I wrote an engine a while back. I would call myself a "competent inactive chess player," defining that as in the uncomfortable divide where playing people who aren't active chess players is so easy that it isn't even sportsmanlike, but playing against active players is humbling. For a class, I had to write a chess engine. From my experience, I do not believe you can learn much about chess this way.
When building up an engine, you spend much of your time teaching it not to do monumentally stupid moves. In my class, I was the only person who wrote an engine that didn't fall victim to the 4-move checkmate. My classmates were amazed at my ability to not hang pieces. Getting my chess program to out-perform an elementary student with 1 month of Chess under their belt was quite the challenge, and it certainly didn't teach me anything about the game. It taught me a great deal about game theory (which was, after all, the purpose of my course). It taught me about bitboards and perfect hashes, neither of which are used by humans during play.
So, in the effort to make a "good" engine, you may go out and borrow evaluation tricks from others. You yourself mentioned a few, such as a bishop pair being worth about 500 centipawns. However, behind this evaluation lies a subtle detail: do you know how to use said bishops to get your half-pawn advantage? Very rarely in engine development do we really consider how you are "supposed" to use these advantages. Instead, we make general algorithms which figure it out on the fly. They can't play for you, so its unlikely that knowing your bishop pair is worth half a pawn is enough to help you actually leverage it.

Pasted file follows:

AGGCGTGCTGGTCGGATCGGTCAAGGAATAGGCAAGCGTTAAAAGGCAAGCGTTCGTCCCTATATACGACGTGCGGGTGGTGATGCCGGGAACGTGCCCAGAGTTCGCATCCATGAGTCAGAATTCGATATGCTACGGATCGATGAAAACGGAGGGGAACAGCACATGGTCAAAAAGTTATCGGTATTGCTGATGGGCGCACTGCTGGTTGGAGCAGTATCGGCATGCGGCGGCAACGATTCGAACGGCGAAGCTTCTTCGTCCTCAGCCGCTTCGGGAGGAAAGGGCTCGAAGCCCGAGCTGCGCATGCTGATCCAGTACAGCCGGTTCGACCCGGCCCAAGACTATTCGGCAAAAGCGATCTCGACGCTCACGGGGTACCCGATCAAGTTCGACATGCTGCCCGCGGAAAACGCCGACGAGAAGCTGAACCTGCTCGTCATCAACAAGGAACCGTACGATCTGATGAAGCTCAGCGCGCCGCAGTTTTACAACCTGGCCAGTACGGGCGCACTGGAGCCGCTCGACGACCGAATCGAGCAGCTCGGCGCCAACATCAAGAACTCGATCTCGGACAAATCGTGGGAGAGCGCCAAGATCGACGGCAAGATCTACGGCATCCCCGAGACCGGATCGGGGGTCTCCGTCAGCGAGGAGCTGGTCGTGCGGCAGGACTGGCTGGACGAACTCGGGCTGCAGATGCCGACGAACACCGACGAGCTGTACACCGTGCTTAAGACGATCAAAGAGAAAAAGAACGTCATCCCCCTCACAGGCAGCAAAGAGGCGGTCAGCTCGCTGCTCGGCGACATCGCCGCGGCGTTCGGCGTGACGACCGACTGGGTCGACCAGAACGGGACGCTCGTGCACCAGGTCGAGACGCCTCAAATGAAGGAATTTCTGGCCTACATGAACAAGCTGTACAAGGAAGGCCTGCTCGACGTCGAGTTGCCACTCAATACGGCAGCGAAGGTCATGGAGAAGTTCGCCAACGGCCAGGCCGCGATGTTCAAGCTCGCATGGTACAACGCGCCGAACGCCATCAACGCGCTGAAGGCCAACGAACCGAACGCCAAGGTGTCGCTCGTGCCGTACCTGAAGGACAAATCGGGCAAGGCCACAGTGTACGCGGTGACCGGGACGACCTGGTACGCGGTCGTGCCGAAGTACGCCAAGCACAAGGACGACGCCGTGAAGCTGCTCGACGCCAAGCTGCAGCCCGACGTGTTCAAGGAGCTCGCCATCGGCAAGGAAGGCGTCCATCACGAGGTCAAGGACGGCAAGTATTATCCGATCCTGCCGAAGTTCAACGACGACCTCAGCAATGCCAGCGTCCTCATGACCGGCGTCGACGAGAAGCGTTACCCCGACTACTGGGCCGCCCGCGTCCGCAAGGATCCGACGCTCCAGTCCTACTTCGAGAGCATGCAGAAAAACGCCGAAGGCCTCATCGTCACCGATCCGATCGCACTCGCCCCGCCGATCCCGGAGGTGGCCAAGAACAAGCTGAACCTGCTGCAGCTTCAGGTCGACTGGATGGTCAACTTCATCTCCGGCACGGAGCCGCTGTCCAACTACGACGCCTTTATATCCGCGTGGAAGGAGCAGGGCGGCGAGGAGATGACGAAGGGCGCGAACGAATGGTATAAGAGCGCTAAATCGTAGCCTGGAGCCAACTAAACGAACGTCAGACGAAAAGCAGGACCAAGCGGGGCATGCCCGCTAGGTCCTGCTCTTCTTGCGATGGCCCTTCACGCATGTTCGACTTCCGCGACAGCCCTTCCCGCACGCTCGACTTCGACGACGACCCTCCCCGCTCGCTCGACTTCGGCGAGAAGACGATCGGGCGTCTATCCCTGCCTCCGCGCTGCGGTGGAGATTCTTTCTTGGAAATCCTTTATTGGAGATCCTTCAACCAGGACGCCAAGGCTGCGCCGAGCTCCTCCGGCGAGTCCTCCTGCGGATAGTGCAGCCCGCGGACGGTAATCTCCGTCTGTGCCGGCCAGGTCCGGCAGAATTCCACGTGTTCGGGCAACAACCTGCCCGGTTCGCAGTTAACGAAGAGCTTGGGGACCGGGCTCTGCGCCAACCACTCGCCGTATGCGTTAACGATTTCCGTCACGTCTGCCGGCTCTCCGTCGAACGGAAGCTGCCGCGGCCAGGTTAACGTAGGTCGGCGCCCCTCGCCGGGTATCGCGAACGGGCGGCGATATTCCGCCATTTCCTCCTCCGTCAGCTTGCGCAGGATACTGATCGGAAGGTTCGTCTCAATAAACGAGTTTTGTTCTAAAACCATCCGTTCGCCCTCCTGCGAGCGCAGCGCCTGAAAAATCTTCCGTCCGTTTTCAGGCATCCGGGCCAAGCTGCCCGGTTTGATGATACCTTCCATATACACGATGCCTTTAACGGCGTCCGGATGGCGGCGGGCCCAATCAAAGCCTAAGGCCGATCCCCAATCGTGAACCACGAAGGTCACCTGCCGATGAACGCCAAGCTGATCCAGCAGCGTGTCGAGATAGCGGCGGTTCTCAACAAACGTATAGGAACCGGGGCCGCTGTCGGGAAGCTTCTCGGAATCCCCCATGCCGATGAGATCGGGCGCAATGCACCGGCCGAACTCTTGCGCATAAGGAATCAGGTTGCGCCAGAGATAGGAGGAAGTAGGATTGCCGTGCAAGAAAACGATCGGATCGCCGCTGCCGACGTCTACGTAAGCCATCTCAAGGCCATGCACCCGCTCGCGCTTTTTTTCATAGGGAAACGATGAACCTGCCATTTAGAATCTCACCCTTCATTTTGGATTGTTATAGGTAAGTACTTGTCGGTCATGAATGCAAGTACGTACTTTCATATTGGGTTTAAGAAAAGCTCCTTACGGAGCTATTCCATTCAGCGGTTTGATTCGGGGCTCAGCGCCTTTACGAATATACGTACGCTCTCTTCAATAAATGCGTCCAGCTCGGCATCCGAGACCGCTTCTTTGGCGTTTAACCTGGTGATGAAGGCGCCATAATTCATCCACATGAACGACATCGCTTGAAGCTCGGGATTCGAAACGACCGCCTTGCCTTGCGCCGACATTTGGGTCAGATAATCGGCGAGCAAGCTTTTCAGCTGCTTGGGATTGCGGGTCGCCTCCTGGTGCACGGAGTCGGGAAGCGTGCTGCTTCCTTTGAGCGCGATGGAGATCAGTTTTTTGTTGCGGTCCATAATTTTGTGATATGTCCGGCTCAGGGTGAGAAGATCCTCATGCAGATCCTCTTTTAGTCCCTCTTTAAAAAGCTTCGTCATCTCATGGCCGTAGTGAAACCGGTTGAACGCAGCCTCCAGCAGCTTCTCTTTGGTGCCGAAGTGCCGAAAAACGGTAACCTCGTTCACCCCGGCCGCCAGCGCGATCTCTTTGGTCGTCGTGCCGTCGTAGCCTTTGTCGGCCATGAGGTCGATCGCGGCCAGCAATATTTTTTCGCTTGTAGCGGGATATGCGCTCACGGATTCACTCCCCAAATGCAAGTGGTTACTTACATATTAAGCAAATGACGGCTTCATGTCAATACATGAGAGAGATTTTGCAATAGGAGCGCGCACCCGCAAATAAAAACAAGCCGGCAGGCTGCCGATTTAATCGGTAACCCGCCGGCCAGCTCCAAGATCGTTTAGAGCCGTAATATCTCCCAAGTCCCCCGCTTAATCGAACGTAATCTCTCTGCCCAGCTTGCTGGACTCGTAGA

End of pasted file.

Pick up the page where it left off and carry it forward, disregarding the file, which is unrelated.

And let us never forget 36. axb5. This is the famous move from Kasparov v. Deep Blue that was so astonishing that Kasparov accused IBM of cheating. When you play, you don't play to some abstract generalized idea of what a good board is. You play to your strenghts. If you're good in tight lockded down positions, you play moves that lead to that. If you're good in open endgames, you play moves that get to open endgames. Computers play to computer's strengths. The value of particular positions is evaluated based on how well those computers can leverage those positions. In the case of axb5, the computer played a very "human" move. It put itself into a position that humans tended to be better at, and computers tended to be worse at. Well, as it turns out, it was a position that Deep Blue was good at too, and it proved it.
So all of the "rules of thumb" are no where near as important as finding out what you are good at, and following those rules of thumb. And you cannot get that from a chess engine.